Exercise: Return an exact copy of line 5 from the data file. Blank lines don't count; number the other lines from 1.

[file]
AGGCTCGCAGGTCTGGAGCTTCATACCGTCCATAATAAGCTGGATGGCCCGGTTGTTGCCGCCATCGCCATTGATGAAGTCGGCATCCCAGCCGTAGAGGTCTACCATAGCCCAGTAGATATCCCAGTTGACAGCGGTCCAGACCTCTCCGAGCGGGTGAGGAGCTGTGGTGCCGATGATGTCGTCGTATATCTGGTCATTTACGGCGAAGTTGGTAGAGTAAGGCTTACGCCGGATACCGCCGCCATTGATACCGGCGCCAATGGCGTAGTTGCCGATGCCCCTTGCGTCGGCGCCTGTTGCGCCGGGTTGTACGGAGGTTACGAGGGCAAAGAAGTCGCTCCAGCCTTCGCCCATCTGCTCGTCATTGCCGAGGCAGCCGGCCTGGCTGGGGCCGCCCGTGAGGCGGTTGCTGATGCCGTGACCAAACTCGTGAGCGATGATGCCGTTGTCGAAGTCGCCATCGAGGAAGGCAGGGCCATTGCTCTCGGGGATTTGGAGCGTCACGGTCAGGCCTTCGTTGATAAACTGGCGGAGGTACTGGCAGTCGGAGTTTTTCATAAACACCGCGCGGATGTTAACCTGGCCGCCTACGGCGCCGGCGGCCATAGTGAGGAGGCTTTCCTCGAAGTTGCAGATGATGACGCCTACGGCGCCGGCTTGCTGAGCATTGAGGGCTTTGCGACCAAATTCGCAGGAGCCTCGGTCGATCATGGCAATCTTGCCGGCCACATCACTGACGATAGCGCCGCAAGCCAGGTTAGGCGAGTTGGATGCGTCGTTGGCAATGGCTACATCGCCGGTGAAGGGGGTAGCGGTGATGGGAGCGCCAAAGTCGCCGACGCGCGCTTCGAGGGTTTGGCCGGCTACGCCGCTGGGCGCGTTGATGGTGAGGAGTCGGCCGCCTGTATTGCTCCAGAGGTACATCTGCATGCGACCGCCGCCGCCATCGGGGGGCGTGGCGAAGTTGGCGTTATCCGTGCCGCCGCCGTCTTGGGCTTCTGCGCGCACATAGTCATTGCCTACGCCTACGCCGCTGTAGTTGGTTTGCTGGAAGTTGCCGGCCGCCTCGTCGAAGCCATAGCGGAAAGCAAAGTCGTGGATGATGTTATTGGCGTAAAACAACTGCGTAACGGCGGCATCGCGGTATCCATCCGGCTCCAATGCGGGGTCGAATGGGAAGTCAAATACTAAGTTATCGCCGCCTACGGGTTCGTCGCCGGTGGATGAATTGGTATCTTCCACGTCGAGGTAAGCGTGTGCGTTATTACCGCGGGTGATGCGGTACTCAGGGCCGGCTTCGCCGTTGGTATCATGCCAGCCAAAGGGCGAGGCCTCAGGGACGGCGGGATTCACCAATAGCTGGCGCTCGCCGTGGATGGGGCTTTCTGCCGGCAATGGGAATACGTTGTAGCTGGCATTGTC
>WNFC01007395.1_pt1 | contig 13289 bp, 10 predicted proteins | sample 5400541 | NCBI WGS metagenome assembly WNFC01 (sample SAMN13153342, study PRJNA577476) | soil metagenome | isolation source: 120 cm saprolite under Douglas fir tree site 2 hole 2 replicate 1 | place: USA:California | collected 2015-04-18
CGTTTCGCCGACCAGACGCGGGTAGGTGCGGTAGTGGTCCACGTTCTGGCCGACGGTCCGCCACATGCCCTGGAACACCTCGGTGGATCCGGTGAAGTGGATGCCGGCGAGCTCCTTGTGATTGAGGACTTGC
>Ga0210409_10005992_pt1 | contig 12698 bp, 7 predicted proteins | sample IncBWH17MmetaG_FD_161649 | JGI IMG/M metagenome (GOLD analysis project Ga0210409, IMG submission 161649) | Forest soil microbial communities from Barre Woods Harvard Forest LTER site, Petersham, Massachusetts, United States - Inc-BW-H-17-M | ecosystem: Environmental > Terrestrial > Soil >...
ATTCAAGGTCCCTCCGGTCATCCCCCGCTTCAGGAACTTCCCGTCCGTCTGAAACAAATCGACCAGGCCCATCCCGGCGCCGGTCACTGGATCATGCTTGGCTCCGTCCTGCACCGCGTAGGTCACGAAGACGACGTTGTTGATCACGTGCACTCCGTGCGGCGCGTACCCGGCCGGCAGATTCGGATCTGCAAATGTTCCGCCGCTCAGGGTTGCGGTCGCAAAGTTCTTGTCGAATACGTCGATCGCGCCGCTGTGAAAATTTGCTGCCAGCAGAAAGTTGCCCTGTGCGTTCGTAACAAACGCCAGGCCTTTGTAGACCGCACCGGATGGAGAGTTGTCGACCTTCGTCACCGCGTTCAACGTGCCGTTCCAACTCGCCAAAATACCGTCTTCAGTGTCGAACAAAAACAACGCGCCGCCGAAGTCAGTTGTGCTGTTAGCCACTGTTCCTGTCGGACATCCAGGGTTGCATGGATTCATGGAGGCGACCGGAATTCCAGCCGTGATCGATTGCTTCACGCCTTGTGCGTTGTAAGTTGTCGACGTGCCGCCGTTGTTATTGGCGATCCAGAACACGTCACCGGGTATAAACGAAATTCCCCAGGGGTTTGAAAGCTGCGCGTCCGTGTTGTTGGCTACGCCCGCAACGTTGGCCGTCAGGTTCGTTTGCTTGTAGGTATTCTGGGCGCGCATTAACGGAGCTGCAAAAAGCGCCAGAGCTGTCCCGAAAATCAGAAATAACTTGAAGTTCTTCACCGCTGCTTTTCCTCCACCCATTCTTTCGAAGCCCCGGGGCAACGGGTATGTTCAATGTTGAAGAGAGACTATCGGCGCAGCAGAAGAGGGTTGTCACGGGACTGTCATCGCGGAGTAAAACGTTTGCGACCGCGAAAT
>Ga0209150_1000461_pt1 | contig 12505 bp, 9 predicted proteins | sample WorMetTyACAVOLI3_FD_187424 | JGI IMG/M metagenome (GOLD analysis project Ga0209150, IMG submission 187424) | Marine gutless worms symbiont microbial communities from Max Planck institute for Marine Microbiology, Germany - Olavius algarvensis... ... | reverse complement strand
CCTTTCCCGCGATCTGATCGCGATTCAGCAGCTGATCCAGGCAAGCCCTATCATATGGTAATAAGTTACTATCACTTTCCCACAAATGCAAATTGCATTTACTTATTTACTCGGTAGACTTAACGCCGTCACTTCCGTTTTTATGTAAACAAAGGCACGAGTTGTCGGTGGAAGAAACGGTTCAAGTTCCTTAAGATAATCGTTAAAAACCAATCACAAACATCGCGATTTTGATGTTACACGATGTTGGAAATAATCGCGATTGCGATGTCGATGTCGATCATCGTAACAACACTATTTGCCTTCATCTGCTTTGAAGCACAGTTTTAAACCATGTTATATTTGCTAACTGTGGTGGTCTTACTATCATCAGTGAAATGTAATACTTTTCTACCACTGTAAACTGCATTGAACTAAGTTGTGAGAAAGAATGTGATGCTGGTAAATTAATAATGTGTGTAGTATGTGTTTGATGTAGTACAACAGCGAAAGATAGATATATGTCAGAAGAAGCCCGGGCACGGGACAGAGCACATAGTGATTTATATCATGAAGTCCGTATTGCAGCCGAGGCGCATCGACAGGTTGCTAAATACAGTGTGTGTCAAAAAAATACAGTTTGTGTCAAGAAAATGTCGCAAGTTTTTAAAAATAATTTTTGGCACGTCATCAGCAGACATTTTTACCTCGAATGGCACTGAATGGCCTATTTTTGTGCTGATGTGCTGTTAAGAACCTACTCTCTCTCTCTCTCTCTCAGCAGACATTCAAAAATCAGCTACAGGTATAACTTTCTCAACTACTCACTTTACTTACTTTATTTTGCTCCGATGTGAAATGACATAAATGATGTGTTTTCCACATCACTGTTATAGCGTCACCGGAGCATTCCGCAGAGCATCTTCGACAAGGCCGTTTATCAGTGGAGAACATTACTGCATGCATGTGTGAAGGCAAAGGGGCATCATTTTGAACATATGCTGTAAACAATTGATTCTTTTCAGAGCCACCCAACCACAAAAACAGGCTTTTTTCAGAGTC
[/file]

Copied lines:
ATTCAAGGTCCCTCCGGTCATCCCCCGCTTCAGGAACTTCCCGTCCGTCTGAAACAAATCGACCAGGCCCATCCCGGCGCCGGTCACTGGATCATGCTTGGCTCCGTCCTGCACCGCGTAGGTCACGAAGACGACGTTGTTGATCACGTGCACTCCGTGCGGCGCGTACCCGGCCGGCAGATTCGGATCTGCAAATGTTCCGCCGCTCAGGGTTGCGGTCGCAAAGTTCTTGTCGAATACGTCGATCGCGCCGCTGTGAAAATTTGCTGCCAGCAGAAAGTTGCCCTGTGCGTTCGTAACAAACGCCAGGCCTTTGTAGACCGCACCGGATGGAGAGTTGTCGACCTTCGTCACCGCGTTCAACGTGCCGTTCCAACTCGCCAAAATACCGTCTTCAGTGTCGAACAAAAACAACGCGCCGCCGAAGTCAGTTGTGCTGTTAGCCACTGTTCCTGTCGGACATCCAGGGTTGCATGGATTCATGGAGGCGACCGGAATTCCAGCCGTGATCGATTGCTTCACGCCTTGTGCGTTGTAAGTTGTCGACGTGCCGCCGTTGTTATTGGCGATCCAGAACACGTCACCGGGTATAAACGAAATTCCCCAGGGGTTTGAAAGCTGCGCGTCCGTGTTGTTGGCTACGCCCGCAACGTTGGCCGTCAGGTTCGTTTGCTTGTAGGTATTCTGGGCGCGCATTAACGGAGCTGCAAAAAGCGCCAGAGCTGTCCCGAAAATCAGAAATAACTTGAAGTTCTTCACCGCTGCTTTTCCTCCACCCATTCTTTCGAAGCCCCGGGGCAACGGGTATGTTCAATGTTGAAGAGAGACTATCGGCGCAGCAGAAGAGGGTTGTCACGGGACTGTCATCGCGGAGTAAAACGTTTGCGACCGCGAAAT